# What does Dedekind mean by "laws characteristic for the concepts"?

I’m slightly confused by what Dedekind means by “characteristic for the concepts they designate” in the quote below:

"But [. . . ] these extensions of definitions no longer allow scope for arbitrariness; on the contrary, they follow with compelling necessity from the earlier restricted definitions, provided one applies the following principle: Laws which emerge from the initial definitions and which are characteristic for the concepts that they designate are to be considered as of general validity"

Here is his example for context:

"We already have a definite example in multiplication. This operation arose from the requirement that a multiply-repeated performance of an operation of the next lower rank [Ordnung] — namely the addition of a fixed positive or negative addend (the so-called multiplicand) — be collected together into a single act. The multiplier — that is, the number which states how often the addition of the multiplicand is to be thought of as repeated — is therefore at the outset necessarily a positive integer; a negative multiplier would, under this first definition of multiplication, make absolutely no sense.

A special definition is therefore needed in order to admit negative multipliers as well, and thereby to liberate the operation from the initial constraint; but such a definition involves a priori complete arbitrariness, and it would only later be decided whether then this arbitrarily chosen definition would bring any real use to arithmetic; and even if the definition succeeded, one could only call it a lucky guess, a happy coincidence — the sort of thing a scientific method ought to avoid.

So let us instead apply our general principle. We must investigate which laws govern the product if the multiplier undergoes in succession the same general alterations which led to the creation of the sequence of negative integers out of the sequence of positive integers. For this it suffices if we determine the alteration which the product undergoes if one makes the simplest numerical operation with the multiplier, namely, allowing it to go over into the next-following number. By successive repetition of this operation we obtain the familiar addition theorem for the multiplier: in order to multiply a number by a sum, one multiplies it by each summand and then adds these partial products together.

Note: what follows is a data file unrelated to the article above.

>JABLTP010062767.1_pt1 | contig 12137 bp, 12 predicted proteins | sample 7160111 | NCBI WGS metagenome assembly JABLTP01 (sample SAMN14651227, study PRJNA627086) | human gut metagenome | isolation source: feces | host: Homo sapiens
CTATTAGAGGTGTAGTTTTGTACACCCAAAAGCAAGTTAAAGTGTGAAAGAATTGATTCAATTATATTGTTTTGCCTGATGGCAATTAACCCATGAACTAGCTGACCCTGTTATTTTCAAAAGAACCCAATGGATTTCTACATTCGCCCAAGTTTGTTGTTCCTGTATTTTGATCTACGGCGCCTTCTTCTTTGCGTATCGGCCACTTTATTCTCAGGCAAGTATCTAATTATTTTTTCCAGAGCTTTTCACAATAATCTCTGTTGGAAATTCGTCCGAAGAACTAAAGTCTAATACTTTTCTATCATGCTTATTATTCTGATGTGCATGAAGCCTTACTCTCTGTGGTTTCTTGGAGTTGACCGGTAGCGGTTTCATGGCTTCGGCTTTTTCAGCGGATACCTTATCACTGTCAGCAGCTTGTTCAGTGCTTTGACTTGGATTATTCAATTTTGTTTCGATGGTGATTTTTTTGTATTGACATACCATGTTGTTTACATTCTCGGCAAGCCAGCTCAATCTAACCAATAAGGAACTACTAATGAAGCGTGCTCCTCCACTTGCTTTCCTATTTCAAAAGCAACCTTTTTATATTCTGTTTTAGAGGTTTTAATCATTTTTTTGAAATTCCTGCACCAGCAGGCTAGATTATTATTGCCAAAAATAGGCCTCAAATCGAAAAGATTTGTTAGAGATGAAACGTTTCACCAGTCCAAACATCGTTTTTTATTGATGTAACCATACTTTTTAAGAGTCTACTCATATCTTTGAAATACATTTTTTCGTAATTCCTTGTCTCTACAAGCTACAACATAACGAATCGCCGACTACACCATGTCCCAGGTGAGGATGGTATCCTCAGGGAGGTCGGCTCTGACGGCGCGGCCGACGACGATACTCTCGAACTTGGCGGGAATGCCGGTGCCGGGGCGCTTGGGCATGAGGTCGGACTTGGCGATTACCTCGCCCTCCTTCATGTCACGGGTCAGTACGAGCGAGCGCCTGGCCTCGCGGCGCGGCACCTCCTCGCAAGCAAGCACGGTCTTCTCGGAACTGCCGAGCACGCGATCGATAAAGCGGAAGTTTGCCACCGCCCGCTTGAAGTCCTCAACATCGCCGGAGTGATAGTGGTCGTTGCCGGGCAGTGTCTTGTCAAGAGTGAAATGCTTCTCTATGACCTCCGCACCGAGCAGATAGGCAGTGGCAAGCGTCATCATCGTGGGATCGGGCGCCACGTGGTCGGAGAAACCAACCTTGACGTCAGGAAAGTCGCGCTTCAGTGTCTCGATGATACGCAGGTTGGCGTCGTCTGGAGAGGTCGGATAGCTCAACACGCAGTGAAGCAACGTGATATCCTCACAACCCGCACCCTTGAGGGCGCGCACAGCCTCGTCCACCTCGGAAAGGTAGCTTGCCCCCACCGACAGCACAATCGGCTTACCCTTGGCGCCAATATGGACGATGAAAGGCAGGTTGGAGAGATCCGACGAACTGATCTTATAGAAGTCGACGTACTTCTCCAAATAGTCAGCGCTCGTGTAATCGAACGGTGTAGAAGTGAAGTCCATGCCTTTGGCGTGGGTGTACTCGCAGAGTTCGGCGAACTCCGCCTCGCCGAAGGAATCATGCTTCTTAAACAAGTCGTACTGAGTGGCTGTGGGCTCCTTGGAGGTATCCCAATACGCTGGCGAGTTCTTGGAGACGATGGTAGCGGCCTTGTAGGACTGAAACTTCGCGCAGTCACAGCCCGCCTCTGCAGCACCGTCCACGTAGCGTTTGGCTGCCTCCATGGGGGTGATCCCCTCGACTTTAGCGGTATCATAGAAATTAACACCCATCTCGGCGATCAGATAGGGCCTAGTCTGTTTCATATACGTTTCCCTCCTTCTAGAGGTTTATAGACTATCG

From this theorem a subtraction theorem immediately follows for the case where the minuend is greater than the subtrahend. If one now declares this law to be valid in general (that is, to hold also when the difference which the multiplier represents is negative) then one obtains the definition of multiplication with negative multipliers; and it is then of course no accident that the general law which multiplication obeys is exactly the same for both cases." [Dedekind, 1854, §8]

Also, was Dedekind influenced by group theory in his treatment of multiplication?

• He means constructing objects so as to extend algebraic laws to them. That the laws for "initial definitions" are made "characteristic" of the new objects means that his "extensions of definitions" of algebraic operations to them are designed to conform to the original laws. In his example, he verifies that multiplication laws for positive numbers extend to negative numbers by tracking how extended multiplication interacts with the construction of negative numbers. So "it is then of course no accident that the general law which multiplication obeys is exactly the same for both cases." Feb 25 at 7:23
• @Conifold Doesn’t this fail the problem of induction Feb 25 at 8:54
• He is motivating and explaining extensions of definitions, not inductively justifying empirical generalizations. The definitions once made stand on their own, there is no problem of induction. Feb 25 at 9:47
• @Conifold right so it’s more of a principle that allows him to make “systematic” definitions instead of “arbitrary” ones, which is more scientific. Feb 25 at 11:09